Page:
Creating a comfortable intermodal transport hub in Clermont-Ferrand (France)

By News Editor / Updated: 05 Sep 2016

With about 3.5 m travellers passing through the railway station in Clermont-Ferrand in central France, it is undoubtedly the city’s most important transport hub. The city decided, however, that the improvement of its connections with other forms of transport was essential.

In its 2011 urban mobility plan Clermont-Ferrand  outlined ways to further develop these exchanges.  The project was completed  in January 2015 after nearly 2 years of work. The station now includes direct, accessible and safe links between local and regional public transport, a bike-sharing depot and a taxi rank right outside the entrance.


Clermont-Ferrand has a population of 141 000, with around 281 000 in the urban centre.  About 3.5 m passengers a year pass through its main railway station, which is served by intercity and regional train services operated by SNCF as well local and regional public transport. The local public transport network consists of one tram line and 24 regular bus lines, which are operated  by T2C (the public transport operator of the Clermontoise agglomeration) and several private  carriers operating a few lines.  SMTC, the agglomeration’s public transport authority, is responsible for the implementation of urban public transport policy, financing and service contracts.  

In 2011 the new PDU for the agglomeration was adopted, replacing the PDU from 2001. It covers Clermont-Ferrand as well as 21 surrounding municipalities.  

In action 

In the 2011 PDU the improvement of the interchanges between the urban and regional public transport networks and other forms of transport such as cars and bicycles, was considered a priority. It was to be realised through an integrated set of actions, which included:

  • Continuing the development of four transport hubs (the train station of Clermont-Ferrand and three secondary exchanges in the city: les Salins, les Pistes and La Pardieu); 
  • Co-ordinating better the different forms of public transport at the hubs  through better information and communication;
  • Creating or improving Park-and-ride (P+R) car parks;
  • Establishing secure bike-parking  at the hubs, P+R car parks and  stations  of regional lines;
  • Guaranteeing the supply of  public transport for P+R car-park users, and providing free parking  for  occasional users of public transport;
  • Developing integrated pricing;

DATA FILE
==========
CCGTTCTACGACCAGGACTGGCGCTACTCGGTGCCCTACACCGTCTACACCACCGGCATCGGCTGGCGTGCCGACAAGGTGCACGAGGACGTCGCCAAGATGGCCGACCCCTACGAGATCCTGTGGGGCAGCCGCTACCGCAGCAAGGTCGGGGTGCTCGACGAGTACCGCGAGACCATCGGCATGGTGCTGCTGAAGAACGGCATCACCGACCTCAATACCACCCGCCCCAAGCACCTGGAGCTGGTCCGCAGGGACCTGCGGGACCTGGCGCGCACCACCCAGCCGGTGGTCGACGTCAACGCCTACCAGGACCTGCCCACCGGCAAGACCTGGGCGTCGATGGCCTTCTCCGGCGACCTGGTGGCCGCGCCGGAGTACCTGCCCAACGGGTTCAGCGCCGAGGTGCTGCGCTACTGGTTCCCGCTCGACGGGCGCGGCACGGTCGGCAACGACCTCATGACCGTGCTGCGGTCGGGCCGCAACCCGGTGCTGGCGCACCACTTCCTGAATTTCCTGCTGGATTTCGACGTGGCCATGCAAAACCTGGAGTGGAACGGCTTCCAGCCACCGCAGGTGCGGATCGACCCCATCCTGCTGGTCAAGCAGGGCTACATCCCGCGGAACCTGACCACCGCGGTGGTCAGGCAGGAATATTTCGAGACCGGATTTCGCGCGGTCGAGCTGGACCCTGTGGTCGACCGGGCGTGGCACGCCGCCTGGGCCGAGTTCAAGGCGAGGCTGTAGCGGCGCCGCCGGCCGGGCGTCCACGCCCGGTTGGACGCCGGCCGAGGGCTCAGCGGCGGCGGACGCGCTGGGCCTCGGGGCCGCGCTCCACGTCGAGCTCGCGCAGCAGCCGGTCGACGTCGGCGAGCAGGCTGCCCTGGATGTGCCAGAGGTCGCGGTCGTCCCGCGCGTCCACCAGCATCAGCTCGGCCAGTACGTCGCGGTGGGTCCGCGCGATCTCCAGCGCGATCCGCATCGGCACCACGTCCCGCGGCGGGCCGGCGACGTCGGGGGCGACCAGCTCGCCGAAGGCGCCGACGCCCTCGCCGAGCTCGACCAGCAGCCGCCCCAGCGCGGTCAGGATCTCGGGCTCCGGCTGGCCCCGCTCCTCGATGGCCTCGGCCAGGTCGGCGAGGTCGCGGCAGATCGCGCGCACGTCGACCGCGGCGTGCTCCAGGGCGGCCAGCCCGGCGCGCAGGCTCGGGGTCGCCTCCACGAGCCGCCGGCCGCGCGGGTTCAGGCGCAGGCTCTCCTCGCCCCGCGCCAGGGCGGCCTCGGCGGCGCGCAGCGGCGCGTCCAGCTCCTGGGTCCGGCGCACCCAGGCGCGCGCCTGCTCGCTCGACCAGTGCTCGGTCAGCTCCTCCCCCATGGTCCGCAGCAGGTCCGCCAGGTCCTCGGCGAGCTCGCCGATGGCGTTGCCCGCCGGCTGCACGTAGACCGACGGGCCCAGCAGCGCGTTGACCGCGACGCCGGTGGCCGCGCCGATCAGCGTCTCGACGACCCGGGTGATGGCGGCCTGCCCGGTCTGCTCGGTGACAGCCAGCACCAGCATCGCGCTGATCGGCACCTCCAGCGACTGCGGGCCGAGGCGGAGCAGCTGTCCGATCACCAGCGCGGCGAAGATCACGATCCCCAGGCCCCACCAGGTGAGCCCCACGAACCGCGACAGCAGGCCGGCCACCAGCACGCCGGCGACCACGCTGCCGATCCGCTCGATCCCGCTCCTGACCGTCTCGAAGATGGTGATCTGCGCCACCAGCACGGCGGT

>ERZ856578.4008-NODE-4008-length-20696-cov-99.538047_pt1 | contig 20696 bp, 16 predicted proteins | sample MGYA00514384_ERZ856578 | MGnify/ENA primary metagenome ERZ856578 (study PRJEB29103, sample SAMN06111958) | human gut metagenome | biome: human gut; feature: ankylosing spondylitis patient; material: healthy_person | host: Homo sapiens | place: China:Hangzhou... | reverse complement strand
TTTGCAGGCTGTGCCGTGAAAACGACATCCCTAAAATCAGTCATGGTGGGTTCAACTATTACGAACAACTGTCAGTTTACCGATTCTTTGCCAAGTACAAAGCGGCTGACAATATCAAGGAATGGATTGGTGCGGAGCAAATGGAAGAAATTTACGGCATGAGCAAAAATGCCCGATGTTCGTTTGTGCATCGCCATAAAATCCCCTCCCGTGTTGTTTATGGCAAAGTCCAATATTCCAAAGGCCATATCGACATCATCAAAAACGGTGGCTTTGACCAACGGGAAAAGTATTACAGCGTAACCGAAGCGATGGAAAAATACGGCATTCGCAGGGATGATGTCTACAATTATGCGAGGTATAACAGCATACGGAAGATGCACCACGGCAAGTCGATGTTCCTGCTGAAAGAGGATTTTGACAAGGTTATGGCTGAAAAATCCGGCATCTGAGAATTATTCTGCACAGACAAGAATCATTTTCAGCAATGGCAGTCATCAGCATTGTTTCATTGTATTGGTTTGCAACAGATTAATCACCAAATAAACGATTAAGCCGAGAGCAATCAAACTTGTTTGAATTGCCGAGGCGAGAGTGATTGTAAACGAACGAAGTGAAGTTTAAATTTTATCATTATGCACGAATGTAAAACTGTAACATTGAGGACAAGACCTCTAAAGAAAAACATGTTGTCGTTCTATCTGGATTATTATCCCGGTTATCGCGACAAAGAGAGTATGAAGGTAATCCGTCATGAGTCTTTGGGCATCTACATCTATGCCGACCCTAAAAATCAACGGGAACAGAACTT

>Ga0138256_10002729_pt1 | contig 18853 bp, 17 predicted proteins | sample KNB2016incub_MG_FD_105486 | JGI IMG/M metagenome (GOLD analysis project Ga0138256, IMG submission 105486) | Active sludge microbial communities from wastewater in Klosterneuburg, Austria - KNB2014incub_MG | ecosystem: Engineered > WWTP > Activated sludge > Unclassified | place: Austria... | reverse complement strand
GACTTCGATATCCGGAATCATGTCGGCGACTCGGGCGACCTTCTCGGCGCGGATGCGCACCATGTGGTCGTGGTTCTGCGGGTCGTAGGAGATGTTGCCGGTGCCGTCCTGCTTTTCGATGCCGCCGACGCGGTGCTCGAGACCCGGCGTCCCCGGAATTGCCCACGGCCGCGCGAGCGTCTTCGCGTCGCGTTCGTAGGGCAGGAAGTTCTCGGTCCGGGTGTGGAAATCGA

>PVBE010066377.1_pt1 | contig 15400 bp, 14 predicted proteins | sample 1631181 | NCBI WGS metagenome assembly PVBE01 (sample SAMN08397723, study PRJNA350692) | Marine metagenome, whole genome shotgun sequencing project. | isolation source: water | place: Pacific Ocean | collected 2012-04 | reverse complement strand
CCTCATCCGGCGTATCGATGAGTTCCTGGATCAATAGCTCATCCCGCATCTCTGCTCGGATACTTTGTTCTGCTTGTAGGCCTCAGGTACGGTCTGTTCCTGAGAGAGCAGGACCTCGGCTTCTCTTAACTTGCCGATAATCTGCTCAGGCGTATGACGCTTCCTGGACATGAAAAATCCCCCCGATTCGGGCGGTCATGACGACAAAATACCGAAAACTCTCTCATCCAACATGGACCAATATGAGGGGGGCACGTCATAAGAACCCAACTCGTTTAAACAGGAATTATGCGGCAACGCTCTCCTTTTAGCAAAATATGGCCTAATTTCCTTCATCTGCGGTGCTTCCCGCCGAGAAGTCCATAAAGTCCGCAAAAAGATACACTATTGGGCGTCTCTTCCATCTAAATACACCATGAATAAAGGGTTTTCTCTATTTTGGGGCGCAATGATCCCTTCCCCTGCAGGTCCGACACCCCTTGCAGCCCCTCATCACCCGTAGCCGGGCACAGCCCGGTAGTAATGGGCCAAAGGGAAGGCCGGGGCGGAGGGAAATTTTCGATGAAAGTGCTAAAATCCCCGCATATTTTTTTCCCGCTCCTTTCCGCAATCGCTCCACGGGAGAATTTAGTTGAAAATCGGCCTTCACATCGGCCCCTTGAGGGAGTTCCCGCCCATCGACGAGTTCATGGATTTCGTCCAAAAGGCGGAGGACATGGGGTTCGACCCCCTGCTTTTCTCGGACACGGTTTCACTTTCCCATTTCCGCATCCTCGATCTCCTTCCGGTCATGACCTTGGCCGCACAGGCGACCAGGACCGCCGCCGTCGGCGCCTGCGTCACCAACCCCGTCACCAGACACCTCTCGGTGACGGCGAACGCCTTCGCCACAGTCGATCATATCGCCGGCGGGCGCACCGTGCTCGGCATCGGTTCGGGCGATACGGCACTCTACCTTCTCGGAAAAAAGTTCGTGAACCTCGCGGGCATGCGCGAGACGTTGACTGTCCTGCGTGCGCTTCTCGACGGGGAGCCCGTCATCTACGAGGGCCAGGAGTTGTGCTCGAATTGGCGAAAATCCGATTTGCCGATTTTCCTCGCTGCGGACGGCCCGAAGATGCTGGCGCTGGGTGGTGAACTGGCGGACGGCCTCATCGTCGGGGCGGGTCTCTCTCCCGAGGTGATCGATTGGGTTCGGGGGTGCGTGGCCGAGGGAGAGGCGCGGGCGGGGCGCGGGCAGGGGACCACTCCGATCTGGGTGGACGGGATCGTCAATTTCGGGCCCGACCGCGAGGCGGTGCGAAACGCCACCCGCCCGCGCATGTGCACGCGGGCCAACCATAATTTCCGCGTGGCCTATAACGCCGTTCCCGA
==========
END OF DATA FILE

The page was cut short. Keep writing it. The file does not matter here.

• Creating a Mobility Centre that provides regional transport information.

Clermont-Ferrand set a target for these actions to be delivered in less than 5 years, and assigned relevant stakeholders and a budget for each. Improving the main railway station included:

  • Optimising the physical links between trains, buses, cars, taxis, bicycles and pedestrian infrastructure;
  • Co-ordinating the timetables of each transport mode;
  • Providing complete on-site multimodal travel information on display panels;
  • Making this information accessible online and in the Mobility Centre.

In the PDU, the investment costs for these measures were budgeted at € 17 m, financed by a number of sources, including: the European Regional Development Fund, Region Auvergne, SNCF, Clermont-community, City of Clermont-Ferrand, TCMS-AC, and RFF. 


After 22 months of work, the renewed station area was officially opened in January 2015, and the project was delivered on time and within the budget; the investment costs of €17 m were accurately forecast by the PDU.

The new hub now features direct, accessible and safe links between the local and regional public transport, a bike-sharing depot, bicycle parking and a taxi stop directly in front of the station. More specifically, the improvements consisted of:

  • A completely redesigned pedestrian forecourt;
  • Screens with real-time travel information on the arrival and departure times of trains, city and intercity buses, and coaches;
  • New signs to help passengers locate interchanges;
  • An underground pedestrian passage linking the platforms to surrounding streets;
  • A dedicated bus line and bus stops directly in front of the station;
  • Reducing the speed limit in the area around the station to 30 km/h to ensure the safety of pedestrians and cyclists;
  • Installing facilities for passengers with disabilities. This included five new elevators, two at each end and three serving the central platforms; and tactile strips at the platforms for visually impaired travellers.

This first phase will be followed by the redevelopment of the interior of the train station (2015-2018), and increasing the capacity of its parking lot from 250 to 420 places. The integration of carpooling is also part of the second phase.

Challenges, opportunities and transferability 

SMTC’s Patrick Ferri said that the main challenge was co-ordinating the large numbers of organisations involved in the redevelopment of the station. ‘The total period between the initial plans and the actual realisation therefore took about 10 years,’ he said, adding that the whole process required endurance and strong management skills, as well as good co-operation with all organisations involved.  

Patrick Ferri
Teije Gorris
11 Jan 2016
05 Sep 2016